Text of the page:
Adapted from the stage, London Road is a musical about the “Suffolk Strangler” murders of 2006, using the real words of members of the community. Think Creature Comforts meets the news.
The effect of this verbatim technique is curiously non-naturalistic, offering a glimpse into small-minded Middle England that’s reminiscent of Hot Fuzz or The League of Gentlemen – except it’s real, making it all the more unnerving. The residents’ contributions range from funny to shocking, in the cinematically underused Ipswich accent. Some of the most valuable comment comes from prostitutes in the area, as the ones actually being targeted by the killer – the film would benefit from more of their input. They explain that no one tried to help them until the murders began, while the residents remain largely unsympathetic and unpleasant throughout. As an insight into insular English communities, the film is oddly fascinating.
However, it’s not clear that a musical is the best means of conveying this rich content. The songs are repetitive and forgettable, with little more than hints towards melody – numbers such as “Everyone is very very nervous, um, and very uncertain of everything, basically” aren’t exactly whistleable. The musical’s attempts to build towards a rousing finale are unsuccessful, thanks largely to the undeveloped and unlikeable characters. There are welcome appearances from Tom Hardy, Paul Thornley and the brilliant Olivia Colman, but the film’s formal device can’t help but hold everyone back.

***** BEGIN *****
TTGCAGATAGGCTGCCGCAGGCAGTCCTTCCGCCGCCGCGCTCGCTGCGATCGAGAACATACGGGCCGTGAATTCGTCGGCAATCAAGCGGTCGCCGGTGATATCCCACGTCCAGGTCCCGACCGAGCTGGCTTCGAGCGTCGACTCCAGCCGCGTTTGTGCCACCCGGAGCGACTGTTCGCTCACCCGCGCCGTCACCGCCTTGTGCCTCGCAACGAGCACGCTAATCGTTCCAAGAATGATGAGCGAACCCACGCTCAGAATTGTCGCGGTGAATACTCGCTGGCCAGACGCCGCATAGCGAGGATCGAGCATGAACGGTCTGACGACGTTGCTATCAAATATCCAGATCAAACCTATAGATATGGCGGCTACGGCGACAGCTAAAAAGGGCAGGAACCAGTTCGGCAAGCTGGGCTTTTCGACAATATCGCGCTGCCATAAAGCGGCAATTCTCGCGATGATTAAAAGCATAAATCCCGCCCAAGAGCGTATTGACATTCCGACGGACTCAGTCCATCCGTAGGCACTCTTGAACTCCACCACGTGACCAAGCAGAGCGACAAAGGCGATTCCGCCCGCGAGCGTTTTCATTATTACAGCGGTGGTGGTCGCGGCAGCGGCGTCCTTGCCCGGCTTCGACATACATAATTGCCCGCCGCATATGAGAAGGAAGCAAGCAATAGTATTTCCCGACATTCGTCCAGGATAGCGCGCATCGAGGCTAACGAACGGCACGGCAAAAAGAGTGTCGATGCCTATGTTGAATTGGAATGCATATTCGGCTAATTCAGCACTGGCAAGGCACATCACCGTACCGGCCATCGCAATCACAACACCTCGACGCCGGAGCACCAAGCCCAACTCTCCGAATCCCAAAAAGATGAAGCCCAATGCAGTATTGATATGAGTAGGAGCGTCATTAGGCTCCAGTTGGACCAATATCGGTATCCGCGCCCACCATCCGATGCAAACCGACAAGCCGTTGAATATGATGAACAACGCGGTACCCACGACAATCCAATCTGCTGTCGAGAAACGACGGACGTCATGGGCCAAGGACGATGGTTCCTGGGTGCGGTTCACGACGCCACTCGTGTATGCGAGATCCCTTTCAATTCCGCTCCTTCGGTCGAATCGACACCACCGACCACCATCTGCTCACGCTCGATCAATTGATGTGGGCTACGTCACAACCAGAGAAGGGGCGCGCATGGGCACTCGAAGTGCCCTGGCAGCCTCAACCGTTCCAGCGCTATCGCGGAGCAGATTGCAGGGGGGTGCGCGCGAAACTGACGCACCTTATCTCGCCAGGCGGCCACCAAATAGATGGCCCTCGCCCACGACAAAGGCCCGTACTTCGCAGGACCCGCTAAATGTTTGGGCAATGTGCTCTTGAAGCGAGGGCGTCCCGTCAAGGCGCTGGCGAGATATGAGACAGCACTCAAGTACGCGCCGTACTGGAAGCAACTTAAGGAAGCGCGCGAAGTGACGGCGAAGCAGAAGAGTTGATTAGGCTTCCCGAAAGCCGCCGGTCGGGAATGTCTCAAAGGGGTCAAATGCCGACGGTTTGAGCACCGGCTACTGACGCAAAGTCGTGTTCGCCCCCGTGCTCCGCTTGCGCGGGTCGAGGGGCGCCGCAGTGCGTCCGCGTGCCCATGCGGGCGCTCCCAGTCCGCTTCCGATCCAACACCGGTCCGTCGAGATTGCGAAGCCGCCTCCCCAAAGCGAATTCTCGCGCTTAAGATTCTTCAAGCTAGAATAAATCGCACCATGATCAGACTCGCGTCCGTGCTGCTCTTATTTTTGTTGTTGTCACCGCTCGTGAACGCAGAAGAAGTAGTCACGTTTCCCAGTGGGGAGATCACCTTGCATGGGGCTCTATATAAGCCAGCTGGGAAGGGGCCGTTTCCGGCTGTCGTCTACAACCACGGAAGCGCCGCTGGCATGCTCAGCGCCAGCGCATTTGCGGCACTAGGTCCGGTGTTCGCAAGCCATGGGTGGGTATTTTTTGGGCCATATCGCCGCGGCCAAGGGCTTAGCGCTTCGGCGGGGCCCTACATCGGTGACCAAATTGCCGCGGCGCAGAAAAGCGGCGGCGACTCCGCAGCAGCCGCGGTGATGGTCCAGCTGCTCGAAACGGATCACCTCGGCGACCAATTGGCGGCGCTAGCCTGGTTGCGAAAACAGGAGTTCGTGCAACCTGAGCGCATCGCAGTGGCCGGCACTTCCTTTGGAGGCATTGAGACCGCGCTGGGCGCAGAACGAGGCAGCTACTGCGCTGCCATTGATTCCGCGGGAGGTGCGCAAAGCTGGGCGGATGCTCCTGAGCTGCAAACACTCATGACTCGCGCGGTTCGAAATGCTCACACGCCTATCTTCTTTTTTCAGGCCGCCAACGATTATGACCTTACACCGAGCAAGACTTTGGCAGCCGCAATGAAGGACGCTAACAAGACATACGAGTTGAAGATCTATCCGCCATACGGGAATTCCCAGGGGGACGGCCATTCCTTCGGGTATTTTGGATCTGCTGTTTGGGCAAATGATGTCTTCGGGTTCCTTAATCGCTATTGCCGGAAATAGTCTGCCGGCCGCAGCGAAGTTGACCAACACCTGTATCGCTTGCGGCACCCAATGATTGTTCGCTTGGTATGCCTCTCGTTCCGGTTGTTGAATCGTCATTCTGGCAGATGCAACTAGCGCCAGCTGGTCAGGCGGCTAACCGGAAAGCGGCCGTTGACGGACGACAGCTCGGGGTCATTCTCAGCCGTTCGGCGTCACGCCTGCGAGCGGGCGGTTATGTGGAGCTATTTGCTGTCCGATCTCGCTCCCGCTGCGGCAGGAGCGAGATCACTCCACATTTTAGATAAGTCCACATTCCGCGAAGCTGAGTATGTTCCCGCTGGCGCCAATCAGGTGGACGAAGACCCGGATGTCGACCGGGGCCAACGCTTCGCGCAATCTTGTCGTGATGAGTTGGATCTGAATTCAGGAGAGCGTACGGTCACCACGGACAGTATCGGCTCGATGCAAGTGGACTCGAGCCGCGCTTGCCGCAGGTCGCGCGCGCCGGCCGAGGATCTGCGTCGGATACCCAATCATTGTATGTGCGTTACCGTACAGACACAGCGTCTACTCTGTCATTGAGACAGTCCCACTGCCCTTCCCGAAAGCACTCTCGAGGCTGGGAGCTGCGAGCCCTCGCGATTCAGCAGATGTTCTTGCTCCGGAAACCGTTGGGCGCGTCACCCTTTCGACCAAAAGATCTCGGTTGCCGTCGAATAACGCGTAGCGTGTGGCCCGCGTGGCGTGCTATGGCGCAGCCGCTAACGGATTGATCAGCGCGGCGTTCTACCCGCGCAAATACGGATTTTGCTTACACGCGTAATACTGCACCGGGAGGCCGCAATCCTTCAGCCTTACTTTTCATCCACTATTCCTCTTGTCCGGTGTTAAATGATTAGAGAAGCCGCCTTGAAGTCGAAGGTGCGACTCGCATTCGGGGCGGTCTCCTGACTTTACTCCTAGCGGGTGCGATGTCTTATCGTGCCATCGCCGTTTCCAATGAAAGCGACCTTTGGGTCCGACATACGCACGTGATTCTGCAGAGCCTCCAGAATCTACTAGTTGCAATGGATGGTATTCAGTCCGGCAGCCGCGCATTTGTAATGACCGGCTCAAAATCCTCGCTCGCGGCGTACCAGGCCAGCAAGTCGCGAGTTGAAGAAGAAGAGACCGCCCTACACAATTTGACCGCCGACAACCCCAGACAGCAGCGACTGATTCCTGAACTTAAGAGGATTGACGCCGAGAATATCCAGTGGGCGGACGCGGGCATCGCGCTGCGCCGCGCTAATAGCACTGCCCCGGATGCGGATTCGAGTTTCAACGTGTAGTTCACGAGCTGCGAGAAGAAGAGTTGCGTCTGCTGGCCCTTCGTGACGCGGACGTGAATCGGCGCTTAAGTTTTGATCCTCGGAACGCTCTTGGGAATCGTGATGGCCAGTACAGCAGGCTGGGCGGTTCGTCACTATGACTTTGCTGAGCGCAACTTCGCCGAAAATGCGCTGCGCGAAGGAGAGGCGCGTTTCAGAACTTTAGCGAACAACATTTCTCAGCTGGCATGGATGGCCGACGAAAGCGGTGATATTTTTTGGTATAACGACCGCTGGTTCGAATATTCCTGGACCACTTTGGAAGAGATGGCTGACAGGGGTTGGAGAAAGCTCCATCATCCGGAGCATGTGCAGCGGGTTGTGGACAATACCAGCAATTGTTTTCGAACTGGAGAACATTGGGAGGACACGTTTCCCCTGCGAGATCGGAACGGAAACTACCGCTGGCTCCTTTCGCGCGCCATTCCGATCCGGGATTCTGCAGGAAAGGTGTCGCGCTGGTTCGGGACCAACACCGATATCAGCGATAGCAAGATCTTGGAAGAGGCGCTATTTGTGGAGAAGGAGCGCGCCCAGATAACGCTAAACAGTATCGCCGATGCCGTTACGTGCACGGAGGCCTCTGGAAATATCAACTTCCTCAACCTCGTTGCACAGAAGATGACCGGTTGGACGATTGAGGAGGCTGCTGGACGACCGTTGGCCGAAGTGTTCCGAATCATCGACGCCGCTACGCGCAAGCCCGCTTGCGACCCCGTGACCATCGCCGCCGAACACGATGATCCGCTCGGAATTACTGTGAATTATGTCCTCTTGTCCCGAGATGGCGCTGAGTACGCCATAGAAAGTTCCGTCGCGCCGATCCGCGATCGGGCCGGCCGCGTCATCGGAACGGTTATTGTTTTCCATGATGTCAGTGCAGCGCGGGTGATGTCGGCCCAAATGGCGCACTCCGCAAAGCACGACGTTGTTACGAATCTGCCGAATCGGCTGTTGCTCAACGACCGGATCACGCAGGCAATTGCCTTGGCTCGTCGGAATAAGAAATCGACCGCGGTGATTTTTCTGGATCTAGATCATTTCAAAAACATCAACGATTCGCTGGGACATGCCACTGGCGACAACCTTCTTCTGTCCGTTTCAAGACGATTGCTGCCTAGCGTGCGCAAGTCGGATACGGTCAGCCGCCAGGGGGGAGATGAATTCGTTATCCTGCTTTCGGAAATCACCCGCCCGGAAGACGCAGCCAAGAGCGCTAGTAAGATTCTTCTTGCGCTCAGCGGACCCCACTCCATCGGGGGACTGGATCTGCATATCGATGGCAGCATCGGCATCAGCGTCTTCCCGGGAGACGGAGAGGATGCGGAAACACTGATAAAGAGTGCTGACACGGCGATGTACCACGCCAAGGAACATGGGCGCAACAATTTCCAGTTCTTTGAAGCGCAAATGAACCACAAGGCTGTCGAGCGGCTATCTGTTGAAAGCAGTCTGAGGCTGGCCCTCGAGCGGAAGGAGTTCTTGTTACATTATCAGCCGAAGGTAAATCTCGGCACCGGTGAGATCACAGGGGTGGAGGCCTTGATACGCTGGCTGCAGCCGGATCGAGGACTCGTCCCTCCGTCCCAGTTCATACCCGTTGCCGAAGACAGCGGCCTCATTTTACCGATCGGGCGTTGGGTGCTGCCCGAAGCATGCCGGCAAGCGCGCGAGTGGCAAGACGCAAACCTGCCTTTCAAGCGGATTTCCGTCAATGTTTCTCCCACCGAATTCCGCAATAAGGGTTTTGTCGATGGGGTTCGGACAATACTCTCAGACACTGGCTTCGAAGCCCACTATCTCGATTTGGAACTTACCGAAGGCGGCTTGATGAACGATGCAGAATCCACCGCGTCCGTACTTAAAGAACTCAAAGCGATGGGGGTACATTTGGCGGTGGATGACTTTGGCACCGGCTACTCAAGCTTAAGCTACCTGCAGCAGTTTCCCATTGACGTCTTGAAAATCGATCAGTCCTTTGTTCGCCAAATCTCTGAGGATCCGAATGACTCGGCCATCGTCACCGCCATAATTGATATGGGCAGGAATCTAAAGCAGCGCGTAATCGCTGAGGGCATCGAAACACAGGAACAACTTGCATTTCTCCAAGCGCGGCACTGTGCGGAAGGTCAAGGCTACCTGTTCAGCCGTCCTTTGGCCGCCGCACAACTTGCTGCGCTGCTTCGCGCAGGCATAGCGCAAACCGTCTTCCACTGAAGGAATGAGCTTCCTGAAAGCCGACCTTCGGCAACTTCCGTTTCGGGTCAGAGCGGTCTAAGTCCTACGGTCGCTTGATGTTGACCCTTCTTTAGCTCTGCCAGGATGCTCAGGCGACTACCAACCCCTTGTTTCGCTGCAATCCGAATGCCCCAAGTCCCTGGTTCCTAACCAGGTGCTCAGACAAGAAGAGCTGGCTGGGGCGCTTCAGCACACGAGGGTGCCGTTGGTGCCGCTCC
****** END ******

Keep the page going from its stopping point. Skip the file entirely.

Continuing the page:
Sociologically interesting but musically lacking, London Road is a worthy experiment. A very British musical, it moves from grey to colourful towards its uncomfortably conservative conclusion. It’s all very, um, unsettling. Basically.